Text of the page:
Please remember!

The information presented on this blog represents "learning in progress" on my part, a horse owner, who was not satisfied with professional farriers and took matters in my own hands. As far as I am aware at the time of the post, the information presented is correct, but may change with me understanding more about hooves, in which case I will edit or remove the post. In order to follow my learning and understand everything about Molly's hoof, you need to start reading at the bottom.

Wednesday, February 12, 2014

Pssm results are in

and I cannot believe them! I recently stumbled across a discussion on PSSM in horses. Background on this disease can be found here. The reason why I became really interested is given here. In this blogpost, the author reports on a horses that showed some symptoms that reminded me quite a lot of my Gus. Since the mutation that causes PSSM is known, and I am a molecular geneticist I decided to sequence the exon 6 of the Gys1 gene in both my horses myself. So one morning I went out and plucked some hair from my horses manes, in order to extract their DNA from the hair follicles. It is quite amazing how massive those follicles are. I got plenty of DNA out of those small tissue samples.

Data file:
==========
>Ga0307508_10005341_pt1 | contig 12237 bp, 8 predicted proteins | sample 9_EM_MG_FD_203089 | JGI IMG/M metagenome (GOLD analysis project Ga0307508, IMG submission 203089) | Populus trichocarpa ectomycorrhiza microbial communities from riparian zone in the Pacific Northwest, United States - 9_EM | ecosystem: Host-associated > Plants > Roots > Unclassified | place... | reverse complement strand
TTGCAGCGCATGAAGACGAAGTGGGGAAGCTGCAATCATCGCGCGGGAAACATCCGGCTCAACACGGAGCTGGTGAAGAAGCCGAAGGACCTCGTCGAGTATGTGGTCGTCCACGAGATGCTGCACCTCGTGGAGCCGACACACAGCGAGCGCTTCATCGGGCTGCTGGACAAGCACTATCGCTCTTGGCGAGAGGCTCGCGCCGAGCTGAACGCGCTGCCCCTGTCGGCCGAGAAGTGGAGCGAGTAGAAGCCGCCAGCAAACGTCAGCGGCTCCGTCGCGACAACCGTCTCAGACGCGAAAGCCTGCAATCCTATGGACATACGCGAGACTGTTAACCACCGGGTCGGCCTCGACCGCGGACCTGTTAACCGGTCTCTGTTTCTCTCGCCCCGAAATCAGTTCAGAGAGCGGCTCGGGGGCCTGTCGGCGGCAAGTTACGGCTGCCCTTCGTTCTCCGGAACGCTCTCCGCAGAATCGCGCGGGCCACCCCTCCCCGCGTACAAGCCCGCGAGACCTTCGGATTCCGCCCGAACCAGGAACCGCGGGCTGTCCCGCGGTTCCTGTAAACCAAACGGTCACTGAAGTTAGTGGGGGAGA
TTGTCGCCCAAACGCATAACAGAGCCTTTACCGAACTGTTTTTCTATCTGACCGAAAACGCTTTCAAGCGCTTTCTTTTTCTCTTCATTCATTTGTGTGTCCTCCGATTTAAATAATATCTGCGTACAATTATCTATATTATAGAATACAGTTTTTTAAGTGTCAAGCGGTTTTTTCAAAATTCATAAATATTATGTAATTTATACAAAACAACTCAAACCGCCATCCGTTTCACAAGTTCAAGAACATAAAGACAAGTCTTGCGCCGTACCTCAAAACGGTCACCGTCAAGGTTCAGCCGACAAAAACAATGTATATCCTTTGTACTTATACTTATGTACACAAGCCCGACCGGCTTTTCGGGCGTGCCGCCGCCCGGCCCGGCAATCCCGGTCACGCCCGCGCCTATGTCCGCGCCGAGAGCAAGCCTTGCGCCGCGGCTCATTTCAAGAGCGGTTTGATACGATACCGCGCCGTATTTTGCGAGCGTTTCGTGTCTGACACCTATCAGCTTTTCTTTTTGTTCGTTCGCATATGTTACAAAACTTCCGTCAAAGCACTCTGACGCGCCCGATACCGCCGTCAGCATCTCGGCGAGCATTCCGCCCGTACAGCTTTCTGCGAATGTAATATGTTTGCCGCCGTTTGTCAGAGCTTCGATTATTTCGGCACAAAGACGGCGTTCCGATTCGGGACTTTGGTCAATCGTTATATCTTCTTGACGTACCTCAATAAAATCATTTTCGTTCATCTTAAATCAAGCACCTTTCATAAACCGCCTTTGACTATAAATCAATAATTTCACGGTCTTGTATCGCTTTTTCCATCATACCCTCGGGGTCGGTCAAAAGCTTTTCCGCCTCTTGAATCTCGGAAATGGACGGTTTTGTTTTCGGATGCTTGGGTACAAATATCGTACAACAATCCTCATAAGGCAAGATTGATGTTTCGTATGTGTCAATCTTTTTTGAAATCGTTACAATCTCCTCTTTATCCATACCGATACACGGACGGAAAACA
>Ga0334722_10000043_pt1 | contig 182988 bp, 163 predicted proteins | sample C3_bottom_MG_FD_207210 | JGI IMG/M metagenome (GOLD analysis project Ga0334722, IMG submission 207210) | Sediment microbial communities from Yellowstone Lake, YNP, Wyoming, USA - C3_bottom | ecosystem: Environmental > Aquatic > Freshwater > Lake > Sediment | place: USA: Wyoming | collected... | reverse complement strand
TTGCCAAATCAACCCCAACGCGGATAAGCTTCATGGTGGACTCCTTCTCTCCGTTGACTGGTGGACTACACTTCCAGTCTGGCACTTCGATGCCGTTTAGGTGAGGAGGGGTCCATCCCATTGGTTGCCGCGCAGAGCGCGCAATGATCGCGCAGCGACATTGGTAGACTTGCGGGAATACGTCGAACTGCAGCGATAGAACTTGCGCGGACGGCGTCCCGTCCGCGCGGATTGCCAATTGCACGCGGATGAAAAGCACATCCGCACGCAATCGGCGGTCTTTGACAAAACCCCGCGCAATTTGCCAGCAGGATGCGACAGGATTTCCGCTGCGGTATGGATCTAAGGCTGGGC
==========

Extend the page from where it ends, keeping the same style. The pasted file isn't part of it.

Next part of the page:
Next I set up my PCR and run it in the PCR machine.

A few days later the University's core sequencing facility has sent the results of the sequencing back! The frequency of the mutation is about 8% in the QH population. It is dominantly inherited, meaning that just a single copy of the disease allele will cause some symptoms. However, symptoms can be very subtle and are easily misdiagnosed, especially when Vets, owners, etc., have not had any prior experience with this disease.

I must say that I was blown away to see that Molly carried the disease allele, but Gus did not. As I never really saw any symptoms on her. But as I know now, after researching a lot on the disease, Molly has always shown clear signs of the disease, I just never knew it and they were very mild, partly because she has always been kept in an ideal way for PSSM1 horses. I also was skeptical enough that I could have made an error, so I repeated the sequencing. Same result.

No comments:

Post a Comment